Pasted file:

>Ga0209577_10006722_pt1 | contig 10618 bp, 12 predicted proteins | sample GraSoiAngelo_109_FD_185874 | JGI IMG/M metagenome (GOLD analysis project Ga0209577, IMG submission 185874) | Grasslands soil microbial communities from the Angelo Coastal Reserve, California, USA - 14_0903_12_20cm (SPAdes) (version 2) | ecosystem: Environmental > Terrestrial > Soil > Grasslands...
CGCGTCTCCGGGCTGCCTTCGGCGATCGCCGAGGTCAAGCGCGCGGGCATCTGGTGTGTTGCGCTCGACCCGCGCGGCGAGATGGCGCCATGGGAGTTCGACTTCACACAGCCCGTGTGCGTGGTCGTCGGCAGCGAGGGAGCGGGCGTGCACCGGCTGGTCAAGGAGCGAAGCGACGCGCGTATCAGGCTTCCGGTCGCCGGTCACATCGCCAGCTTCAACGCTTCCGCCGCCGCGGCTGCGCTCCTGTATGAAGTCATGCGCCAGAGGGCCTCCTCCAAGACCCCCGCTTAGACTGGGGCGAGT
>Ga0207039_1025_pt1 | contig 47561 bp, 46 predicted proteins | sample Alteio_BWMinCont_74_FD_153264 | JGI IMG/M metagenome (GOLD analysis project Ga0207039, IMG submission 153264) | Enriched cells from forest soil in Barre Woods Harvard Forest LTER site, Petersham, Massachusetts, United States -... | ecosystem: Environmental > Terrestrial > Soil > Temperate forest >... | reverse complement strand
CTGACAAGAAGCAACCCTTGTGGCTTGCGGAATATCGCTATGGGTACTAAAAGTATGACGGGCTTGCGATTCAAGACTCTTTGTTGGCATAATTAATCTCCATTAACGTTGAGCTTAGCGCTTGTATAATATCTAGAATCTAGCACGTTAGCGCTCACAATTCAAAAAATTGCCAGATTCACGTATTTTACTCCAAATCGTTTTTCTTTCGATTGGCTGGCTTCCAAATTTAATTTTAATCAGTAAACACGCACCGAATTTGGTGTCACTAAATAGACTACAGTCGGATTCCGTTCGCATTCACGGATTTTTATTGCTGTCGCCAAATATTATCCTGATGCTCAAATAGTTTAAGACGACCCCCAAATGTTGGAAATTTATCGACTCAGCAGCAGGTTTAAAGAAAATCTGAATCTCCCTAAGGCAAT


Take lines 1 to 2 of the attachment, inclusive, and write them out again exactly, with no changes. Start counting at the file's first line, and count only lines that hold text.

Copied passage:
>Ga0209577_10006722_pt1 | contig 10618 bp, 12 predicted proteins | sample GraSoiAngelo_109_FD_185874 | JGI IMG/M metagenome (GOLD analysis project Ga0209577, IMG submission 185874) | Grasslands soil microbial communities from the Angelo Coastal Reserve, California, USA - 14_0903_12_20cm (SPAdes) (version 2) | ecosystem: Environmental > Terrestrial > Soil > Grasslands...
CGCGTCTCCGGGCTGCCTTCGGCGATCGCCGAGGTCAAGCGCGCGGGCATCTGGTGTGTTGCGCTCGACCCGCGCGGCGAGATGGCGCCATGGGAGTTCGACTTCACACAGCCCGTGTGCGTGGTCGTCGGCAGCGAGGGAGCGGGCGTGCACCGGCTGGTCAAGGAGCGAAGCGACGCGCGTATCAGGCTTCCGGTCGCCGGTCACATCGCCAGCTTCAACGCTTCCGCCGCCGCGGCTGCGCTCCTGTATGAAGTCATGCGCCAGAGGGCCTCCTCCAAGACCCCCGCTTAGACTGGGGCGAGT